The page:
“It shall be an offense for any party to fail to diligently supervise its employees and agents in the conduct of their business relating to the Exchange.” — CME Rule 432.W
That rule led to a disciplinary action against AlphaBit Trading and a $25,000 settlement, announced June 15. It’s simply the latest action in an ongoing crackdown on spoofing — the prohibited practice of entering orders without the intent to trade. Read the details here.
In the AlphaBit case, the CME Business Conduct Committee found that the firm failed to provide sufficient training and failed to proactively monitor the former employee who allegedly engaged in improper activities.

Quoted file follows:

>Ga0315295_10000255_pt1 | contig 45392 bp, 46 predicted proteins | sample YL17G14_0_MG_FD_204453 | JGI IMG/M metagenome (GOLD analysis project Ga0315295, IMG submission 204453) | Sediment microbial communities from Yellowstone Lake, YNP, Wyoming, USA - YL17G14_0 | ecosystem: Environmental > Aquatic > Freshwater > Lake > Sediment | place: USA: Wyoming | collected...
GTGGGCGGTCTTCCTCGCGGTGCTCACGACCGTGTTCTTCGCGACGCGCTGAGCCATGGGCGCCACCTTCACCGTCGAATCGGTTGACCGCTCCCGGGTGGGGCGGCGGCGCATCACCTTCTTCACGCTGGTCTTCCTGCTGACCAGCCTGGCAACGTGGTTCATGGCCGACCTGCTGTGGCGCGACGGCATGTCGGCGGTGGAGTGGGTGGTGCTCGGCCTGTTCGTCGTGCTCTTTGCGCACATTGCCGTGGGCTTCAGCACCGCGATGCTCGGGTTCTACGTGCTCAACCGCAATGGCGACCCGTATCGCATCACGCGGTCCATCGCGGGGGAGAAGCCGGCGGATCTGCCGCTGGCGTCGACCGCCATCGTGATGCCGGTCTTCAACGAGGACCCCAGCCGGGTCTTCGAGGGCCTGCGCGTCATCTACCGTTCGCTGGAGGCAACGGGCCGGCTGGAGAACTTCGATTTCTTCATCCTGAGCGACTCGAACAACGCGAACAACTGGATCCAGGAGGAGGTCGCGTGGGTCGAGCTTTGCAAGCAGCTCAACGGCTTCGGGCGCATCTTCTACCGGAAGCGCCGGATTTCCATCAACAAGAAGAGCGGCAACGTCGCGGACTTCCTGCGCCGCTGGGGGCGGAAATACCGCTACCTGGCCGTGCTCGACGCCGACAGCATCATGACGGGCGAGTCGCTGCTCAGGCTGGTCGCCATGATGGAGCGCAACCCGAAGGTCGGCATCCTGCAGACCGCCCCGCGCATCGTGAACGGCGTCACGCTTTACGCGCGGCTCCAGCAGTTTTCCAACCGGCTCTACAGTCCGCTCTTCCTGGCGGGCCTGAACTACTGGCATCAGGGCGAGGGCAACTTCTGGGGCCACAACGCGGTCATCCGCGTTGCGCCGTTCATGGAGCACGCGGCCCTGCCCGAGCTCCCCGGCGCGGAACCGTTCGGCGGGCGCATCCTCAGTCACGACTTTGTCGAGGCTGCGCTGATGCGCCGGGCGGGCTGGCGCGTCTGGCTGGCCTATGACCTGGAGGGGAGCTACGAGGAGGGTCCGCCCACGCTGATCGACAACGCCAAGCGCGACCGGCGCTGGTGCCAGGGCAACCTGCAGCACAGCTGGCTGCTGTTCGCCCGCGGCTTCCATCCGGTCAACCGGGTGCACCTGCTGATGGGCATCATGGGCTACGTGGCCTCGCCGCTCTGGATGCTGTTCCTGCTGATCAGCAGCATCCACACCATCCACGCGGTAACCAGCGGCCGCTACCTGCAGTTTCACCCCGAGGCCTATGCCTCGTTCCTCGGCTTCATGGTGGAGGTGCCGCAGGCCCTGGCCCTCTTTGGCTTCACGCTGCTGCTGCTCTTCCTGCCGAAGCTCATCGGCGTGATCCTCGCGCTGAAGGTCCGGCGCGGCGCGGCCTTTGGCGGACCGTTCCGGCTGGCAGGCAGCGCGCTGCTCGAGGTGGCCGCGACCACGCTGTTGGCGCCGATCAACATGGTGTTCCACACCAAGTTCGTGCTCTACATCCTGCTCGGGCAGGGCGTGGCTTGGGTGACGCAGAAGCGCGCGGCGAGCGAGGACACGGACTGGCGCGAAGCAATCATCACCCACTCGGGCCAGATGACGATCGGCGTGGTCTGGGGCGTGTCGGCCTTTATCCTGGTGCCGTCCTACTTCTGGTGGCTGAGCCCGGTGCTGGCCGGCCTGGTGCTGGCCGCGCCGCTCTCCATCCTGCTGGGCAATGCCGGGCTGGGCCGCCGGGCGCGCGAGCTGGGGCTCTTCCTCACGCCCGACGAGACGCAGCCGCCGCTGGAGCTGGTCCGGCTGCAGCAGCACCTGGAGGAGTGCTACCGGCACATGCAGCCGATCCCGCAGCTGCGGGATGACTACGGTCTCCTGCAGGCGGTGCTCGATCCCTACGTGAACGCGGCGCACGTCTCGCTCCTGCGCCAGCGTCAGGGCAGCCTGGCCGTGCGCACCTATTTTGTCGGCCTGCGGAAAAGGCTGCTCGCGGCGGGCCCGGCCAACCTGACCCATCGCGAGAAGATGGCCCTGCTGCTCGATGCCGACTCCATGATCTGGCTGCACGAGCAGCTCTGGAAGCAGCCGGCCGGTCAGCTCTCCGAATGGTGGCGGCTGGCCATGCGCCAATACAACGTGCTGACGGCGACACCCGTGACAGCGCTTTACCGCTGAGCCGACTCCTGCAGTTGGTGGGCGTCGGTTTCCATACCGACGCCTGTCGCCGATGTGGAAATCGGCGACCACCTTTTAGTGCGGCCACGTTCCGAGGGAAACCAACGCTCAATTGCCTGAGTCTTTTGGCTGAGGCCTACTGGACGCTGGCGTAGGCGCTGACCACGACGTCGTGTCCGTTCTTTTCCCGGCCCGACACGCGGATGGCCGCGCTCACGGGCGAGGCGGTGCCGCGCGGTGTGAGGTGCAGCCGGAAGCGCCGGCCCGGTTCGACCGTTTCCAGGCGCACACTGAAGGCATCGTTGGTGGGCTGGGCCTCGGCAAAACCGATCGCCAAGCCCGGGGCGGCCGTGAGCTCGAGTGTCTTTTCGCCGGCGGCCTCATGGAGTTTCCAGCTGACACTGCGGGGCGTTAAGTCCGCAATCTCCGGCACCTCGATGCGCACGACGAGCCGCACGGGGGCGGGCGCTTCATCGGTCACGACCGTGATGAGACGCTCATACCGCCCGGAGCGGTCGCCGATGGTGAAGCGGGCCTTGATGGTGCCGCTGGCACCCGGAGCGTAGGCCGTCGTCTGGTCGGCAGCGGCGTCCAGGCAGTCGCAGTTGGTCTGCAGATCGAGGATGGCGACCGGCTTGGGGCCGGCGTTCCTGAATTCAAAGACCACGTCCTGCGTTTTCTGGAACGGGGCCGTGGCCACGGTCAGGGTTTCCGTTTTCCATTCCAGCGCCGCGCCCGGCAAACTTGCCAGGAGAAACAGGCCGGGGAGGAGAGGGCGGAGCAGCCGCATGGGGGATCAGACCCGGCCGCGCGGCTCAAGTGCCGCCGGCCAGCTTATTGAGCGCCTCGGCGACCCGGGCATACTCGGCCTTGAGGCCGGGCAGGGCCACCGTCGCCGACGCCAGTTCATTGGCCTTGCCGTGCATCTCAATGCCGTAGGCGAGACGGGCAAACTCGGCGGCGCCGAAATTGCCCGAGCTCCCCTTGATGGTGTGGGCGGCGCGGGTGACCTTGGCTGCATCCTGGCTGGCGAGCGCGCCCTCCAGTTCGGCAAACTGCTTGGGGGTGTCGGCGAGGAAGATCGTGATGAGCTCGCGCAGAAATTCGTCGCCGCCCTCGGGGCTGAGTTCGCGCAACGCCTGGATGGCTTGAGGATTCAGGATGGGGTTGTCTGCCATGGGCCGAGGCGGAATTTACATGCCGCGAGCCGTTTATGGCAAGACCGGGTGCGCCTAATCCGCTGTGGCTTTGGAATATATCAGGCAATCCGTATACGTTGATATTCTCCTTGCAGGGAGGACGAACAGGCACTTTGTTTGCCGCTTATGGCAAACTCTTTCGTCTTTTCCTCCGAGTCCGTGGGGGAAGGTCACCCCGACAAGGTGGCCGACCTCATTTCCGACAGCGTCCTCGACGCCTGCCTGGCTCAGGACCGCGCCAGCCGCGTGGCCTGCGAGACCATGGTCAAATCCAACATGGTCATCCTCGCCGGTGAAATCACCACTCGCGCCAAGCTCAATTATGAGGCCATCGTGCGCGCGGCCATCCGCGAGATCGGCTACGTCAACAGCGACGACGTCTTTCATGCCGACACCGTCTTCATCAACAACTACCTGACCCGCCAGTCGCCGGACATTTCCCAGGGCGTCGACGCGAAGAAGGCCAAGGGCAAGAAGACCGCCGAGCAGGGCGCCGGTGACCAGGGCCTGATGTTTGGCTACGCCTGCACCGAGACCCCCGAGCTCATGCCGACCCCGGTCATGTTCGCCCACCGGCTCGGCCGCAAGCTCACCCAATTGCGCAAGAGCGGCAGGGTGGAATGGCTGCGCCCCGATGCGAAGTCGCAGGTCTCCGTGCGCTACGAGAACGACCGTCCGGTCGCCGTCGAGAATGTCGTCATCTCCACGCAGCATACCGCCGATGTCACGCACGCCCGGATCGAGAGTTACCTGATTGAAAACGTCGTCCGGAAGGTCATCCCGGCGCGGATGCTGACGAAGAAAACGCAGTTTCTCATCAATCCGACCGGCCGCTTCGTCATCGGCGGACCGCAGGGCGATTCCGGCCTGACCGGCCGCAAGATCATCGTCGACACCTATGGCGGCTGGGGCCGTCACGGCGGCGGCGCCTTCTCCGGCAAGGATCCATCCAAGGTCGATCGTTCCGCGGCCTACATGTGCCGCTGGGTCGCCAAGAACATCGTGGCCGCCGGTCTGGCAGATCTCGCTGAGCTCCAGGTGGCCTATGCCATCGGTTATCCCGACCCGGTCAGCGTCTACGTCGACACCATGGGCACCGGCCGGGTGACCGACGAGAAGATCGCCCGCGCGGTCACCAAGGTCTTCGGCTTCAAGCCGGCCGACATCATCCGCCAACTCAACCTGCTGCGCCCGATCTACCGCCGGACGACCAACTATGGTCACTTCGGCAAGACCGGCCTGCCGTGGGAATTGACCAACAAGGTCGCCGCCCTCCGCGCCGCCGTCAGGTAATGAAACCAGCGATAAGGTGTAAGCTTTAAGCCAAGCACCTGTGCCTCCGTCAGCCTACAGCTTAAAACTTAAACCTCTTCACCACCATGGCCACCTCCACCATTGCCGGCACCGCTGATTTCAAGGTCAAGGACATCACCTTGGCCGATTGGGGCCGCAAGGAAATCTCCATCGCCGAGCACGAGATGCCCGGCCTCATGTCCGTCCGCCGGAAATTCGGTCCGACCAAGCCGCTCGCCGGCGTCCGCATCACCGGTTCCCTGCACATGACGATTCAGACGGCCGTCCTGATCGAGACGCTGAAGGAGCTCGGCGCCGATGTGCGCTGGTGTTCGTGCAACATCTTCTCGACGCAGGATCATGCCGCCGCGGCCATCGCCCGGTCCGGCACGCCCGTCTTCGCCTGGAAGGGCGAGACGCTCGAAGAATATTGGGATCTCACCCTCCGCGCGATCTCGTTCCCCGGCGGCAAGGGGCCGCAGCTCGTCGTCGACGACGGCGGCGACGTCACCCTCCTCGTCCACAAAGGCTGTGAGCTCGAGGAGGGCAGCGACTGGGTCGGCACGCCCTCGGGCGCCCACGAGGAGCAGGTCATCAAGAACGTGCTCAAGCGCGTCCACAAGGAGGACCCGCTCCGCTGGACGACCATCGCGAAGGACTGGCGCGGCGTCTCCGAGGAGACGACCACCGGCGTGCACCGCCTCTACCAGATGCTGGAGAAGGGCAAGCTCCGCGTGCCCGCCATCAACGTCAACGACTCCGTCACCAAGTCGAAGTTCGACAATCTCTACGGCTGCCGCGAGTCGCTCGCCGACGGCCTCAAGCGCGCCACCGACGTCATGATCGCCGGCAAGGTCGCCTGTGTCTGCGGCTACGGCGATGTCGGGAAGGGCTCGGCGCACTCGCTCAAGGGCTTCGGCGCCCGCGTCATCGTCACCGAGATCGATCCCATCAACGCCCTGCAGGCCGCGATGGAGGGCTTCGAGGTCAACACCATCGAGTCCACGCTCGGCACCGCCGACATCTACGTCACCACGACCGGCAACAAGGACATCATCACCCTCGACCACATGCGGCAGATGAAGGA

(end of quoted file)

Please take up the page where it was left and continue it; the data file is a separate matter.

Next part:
Firms face a supervisory challenge in this regard, because spoofing is determined by intent, and intent is in the trader’s mind. Firms need adequate monitoring systems along with top-notch training to provide traders with an understanding of the subtleties involved.
Our Market Conduct course takes an in-depth look at spoofing and other forms of disruptive trading such as wash sales, market manipulation, pre-arranged trading, front-running and insider trading. Anyone who accesses the markets directly or on behalf of others must understand the mechanics and consequences of these practices. Click here to learn more.